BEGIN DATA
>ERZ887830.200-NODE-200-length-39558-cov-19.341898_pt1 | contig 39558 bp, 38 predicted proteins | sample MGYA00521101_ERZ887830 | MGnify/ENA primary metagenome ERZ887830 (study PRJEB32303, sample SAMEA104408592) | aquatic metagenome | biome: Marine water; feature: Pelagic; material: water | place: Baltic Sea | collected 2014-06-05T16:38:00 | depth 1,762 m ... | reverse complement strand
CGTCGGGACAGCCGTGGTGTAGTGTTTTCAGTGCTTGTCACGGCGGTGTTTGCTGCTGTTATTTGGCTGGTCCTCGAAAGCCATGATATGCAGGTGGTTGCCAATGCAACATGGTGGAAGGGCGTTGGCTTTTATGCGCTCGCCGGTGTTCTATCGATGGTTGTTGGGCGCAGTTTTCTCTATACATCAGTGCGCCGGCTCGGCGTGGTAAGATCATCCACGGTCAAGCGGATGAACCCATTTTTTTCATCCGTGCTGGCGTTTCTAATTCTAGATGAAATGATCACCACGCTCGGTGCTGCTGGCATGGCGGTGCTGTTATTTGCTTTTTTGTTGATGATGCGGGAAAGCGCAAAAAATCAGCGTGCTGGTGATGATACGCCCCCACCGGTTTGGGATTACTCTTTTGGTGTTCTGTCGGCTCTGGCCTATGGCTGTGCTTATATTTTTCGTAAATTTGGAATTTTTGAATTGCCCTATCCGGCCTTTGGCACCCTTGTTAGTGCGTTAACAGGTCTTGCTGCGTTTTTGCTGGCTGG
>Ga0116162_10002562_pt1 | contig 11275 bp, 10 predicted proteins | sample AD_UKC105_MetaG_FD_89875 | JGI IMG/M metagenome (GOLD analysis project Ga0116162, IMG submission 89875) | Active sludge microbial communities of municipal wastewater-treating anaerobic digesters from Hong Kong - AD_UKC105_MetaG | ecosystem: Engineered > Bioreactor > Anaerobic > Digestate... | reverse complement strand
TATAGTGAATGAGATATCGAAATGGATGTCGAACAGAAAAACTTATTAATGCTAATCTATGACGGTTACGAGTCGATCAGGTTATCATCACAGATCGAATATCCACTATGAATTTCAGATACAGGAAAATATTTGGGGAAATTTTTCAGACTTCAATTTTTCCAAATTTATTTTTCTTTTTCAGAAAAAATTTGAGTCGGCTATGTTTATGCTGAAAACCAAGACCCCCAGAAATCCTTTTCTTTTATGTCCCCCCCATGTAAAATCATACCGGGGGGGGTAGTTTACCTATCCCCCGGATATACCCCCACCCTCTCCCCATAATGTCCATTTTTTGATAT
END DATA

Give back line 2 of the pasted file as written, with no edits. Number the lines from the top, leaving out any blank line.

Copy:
CGTCGGGACAGCCGTGGTGTAGTGTTTTCAGTGCTTGTCACGGCGGTGTTTGCTGCTGTTATTTGGCTGGTCCTCGAAAGCCATGATATGCAGGTGGTTGCCAATGCAACATGGTGGAAGGGCGTTGGCTTTTATGCGCTCGCCGGTGTTCTATCGATGGTTGTTGGGCGCAGTTTTCTCTATACATCAGTGCGCCGGCTCGGCGTGGTAAGATCATCCACGGTCAAGCGGATGAACCCATTTTTTTCATCCGTGCTGGCGTTTCTAATTCTAGATGAAATGATCACCACGCTCGGTGCTGCTGGCATGGCGGTGCTGTTATTTGCTTTTTTGTTGATGATGCGGGAAAGCGCAAAAAATCAGCGTGCTGGTGATGATACGCCCCCACCGGTTTGGGATTACTCTTTTGGTGTTCTGTCGGCTCTGGCCTATGGCTGTGCTTATATTTTTCGTAAATTTGGAATTTTTGAATTGCCCTATCCGGCCTTTGGCACCCTTGTTAGTGCGTTAACAGGTCTTGCTGCGTTTTTGCTGGCTGG